Integrating emissions policy

Energy and environmental policies can have different objectives, so it is important to understand the associated costs or efficiency trade-offs. Policies that are effectively integrated help minimise costs for consumers.

A well-integrated emissions reduction policy is:

  • technology neutral to allow for the greatest number of technology options in the market to increase competition between generation sources and minimise costs
  • flexible enough to adapt to whatever supply and demand conditions the future might bring
  • designed to be sustainable so investors in all kinds of generation are confident that policy objectives can be met.

The AEMC provided options to reduce emissions at the lowest cost to the COAG Energy Council in December 2016. We considered alternative ways to reduce electricity emissions including:

  • a market-based, emissions intensity target, which is a mechanism requiring generators with emissions intensity over a target to buy credits from those below
  • extending the existing large-scale renewable energy target
  • government-regulated coal power station closure. 

The emissions intensity target delivered the best outcomes for consumers on price, power system security and certainty of meeting the emissions target. See infographic.

The AEMC's submission to the Finkel review in March 2017 also addressed the issue of balancing emissions, lower prices and system stability. International evidence suggests emissions reduction policy needs to support effective competition in the power system. Otherwise consumers bear the costs of investment risk and ongoing government intervention.

The challenges faced by coal-fired power station closures were explored by another or our submissions to government over the past year. This submission looked at the consequences of uncertainty with respect to Commonwealth and state emissions reduction policies.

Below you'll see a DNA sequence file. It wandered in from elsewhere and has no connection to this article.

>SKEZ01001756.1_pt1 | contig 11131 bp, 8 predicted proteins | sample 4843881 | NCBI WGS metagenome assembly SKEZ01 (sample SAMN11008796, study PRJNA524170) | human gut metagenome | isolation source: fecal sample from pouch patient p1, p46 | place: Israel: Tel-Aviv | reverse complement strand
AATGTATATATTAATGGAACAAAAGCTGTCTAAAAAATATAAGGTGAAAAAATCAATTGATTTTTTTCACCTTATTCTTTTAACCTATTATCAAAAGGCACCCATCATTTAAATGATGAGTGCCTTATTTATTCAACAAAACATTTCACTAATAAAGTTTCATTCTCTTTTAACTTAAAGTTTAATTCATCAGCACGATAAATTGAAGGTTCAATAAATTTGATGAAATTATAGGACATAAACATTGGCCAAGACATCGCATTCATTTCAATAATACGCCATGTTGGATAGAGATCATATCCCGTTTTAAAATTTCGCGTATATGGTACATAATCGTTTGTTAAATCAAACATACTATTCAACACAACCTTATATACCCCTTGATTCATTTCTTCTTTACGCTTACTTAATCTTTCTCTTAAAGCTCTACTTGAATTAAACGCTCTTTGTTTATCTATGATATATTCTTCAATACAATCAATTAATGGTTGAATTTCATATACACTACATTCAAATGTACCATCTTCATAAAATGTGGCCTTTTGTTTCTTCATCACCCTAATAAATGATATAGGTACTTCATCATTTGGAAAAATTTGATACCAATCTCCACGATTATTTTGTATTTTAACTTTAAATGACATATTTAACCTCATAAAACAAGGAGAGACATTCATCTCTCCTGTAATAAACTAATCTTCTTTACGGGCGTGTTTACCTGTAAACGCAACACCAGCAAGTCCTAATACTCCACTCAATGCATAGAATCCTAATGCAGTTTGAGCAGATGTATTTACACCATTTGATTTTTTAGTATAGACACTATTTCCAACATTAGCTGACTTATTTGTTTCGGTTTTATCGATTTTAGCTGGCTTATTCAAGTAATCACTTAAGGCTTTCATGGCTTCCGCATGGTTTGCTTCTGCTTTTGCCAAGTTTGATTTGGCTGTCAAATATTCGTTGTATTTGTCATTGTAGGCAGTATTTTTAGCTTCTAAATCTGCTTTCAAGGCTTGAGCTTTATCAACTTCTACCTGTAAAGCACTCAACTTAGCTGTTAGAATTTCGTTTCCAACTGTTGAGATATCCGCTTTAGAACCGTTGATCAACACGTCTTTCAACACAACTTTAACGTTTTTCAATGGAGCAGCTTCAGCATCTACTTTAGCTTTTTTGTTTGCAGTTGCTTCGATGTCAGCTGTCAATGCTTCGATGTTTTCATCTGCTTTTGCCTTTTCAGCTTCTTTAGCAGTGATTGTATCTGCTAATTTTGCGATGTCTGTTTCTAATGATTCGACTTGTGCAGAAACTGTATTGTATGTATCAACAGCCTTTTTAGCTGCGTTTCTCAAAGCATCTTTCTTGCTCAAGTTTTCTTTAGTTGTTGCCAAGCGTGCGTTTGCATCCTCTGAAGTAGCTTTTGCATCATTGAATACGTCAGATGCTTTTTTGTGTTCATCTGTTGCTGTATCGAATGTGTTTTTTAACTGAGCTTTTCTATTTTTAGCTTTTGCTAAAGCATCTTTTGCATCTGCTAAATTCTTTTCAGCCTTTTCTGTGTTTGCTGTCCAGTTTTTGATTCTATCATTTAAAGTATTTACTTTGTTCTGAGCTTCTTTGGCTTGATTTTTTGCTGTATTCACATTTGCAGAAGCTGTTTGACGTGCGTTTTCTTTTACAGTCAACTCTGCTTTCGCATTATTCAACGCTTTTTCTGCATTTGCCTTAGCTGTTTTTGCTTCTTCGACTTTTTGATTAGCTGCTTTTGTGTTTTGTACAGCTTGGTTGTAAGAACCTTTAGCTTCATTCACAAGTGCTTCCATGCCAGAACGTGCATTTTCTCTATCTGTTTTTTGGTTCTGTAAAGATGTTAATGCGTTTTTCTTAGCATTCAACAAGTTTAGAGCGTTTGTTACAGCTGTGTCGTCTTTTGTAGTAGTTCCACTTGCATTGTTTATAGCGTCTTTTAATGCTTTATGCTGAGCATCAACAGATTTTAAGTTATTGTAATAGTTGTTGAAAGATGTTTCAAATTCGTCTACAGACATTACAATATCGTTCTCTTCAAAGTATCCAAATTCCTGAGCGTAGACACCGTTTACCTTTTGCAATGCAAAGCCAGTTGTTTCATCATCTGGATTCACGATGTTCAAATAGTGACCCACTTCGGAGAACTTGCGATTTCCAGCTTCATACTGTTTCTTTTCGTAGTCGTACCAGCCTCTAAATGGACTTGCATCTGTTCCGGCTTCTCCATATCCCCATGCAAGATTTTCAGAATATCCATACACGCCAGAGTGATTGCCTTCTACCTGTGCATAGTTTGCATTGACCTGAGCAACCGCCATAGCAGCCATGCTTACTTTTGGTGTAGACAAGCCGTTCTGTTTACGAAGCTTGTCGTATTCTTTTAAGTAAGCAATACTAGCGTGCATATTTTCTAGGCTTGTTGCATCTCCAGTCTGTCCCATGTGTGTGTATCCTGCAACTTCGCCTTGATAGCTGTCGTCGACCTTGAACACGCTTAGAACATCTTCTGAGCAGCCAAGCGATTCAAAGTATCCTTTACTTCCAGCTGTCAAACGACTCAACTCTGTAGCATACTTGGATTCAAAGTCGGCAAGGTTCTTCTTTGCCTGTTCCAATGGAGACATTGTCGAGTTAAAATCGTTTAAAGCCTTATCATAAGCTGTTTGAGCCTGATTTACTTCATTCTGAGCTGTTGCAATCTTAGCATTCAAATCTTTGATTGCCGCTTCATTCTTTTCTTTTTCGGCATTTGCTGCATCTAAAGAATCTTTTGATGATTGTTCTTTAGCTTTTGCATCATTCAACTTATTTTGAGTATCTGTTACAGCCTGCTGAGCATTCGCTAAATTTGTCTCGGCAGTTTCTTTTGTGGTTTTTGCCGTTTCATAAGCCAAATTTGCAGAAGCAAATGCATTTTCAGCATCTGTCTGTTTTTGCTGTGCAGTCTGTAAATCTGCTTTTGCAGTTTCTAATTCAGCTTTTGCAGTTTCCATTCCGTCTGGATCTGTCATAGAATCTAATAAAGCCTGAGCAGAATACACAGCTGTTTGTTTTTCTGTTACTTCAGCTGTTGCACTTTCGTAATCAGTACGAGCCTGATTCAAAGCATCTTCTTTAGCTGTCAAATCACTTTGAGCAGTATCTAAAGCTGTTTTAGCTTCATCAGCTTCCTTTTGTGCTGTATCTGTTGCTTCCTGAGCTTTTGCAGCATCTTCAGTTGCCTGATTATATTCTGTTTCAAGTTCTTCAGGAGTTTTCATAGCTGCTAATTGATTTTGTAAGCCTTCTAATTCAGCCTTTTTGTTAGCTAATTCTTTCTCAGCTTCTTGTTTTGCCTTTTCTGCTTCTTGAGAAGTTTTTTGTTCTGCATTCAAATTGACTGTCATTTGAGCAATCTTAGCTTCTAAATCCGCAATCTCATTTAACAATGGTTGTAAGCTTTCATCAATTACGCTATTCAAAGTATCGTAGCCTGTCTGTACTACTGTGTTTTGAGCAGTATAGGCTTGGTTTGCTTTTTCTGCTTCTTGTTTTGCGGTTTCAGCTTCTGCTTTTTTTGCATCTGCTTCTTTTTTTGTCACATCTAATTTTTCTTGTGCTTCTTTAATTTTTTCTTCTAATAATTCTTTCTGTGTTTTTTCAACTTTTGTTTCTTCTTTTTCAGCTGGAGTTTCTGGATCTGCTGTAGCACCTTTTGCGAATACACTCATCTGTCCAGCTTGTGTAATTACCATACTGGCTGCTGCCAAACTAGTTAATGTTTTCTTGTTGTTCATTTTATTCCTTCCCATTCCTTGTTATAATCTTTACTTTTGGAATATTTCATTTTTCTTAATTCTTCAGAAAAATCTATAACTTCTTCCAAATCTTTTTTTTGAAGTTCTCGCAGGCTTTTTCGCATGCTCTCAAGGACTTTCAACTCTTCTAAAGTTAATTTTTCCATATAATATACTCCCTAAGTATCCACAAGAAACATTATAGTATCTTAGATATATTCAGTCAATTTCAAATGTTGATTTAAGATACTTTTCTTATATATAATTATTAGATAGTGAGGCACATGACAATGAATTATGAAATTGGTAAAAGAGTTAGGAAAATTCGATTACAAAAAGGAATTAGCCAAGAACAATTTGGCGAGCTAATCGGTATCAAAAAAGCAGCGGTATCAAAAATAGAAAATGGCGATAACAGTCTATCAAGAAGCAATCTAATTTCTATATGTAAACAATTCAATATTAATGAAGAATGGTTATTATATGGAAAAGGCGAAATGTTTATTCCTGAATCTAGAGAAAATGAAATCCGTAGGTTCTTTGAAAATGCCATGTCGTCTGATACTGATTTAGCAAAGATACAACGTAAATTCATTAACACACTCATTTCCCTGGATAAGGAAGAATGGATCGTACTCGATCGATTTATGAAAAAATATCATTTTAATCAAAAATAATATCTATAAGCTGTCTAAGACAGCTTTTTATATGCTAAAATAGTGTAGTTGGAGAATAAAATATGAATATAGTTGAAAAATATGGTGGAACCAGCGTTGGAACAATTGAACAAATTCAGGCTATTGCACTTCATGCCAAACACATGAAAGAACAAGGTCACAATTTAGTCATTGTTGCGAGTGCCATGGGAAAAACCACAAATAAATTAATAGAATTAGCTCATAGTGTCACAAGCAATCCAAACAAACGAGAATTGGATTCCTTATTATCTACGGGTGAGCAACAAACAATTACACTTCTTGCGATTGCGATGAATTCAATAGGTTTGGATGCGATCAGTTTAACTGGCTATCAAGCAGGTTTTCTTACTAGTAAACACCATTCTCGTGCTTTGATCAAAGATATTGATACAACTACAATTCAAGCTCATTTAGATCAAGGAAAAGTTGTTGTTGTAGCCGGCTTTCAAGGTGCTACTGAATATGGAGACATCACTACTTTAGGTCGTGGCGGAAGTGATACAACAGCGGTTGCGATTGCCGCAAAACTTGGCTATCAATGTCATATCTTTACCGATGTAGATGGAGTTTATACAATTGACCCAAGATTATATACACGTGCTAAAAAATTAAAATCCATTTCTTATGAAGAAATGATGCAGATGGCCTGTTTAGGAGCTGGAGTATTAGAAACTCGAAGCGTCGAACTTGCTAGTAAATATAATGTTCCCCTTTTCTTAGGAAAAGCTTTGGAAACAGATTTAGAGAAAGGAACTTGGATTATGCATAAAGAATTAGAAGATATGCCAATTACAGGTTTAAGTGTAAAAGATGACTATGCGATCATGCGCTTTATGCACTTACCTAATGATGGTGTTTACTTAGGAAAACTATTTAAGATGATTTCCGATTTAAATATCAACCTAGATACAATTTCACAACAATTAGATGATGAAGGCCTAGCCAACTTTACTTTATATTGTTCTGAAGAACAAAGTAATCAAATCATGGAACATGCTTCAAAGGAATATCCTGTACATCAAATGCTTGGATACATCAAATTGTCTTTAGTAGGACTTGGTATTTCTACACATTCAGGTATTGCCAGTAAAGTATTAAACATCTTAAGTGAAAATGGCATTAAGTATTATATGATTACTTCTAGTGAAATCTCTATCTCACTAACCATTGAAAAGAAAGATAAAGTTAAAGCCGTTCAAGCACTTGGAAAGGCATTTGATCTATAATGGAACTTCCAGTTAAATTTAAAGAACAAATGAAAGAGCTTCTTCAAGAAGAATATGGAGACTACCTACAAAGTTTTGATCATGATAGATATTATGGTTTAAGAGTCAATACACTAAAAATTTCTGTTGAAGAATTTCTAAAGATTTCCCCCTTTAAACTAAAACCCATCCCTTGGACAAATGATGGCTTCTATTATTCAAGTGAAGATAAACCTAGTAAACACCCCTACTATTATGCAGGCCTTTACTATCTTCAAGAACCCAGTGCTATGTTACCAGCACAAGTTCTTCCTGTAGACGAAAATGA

In June 2017 the AEMC published joint advice with the Climate Change Authority at the request of the Commonwealth Minister for Energy. This advice was geared towards integration of energy and emissions reduction policies to provide greater investment certainty and help keep electricity prices as low as possible while enhancing power system security. 

The AEMC is currently developing design options for a clean energy target to deliver to energy ministers from South Australia, Queensland, Victoria and the ACT. A final report is due to the ministers in October 2017.

In October 2017 the Energy Security Board (comprising an Independent Chair, Deputy Chair and the heads of the AEMC, AEMO and the AER) provided the COAG Energy Council with recommendations to support the provision of reliable, secure and affordable electricity with a focus on ensuring:

  • the reliability of the system is maintained
  • the emissions reduction required to meet Australia’s international commitments are achieved
  • the above objectives are met at the lowest overall costs.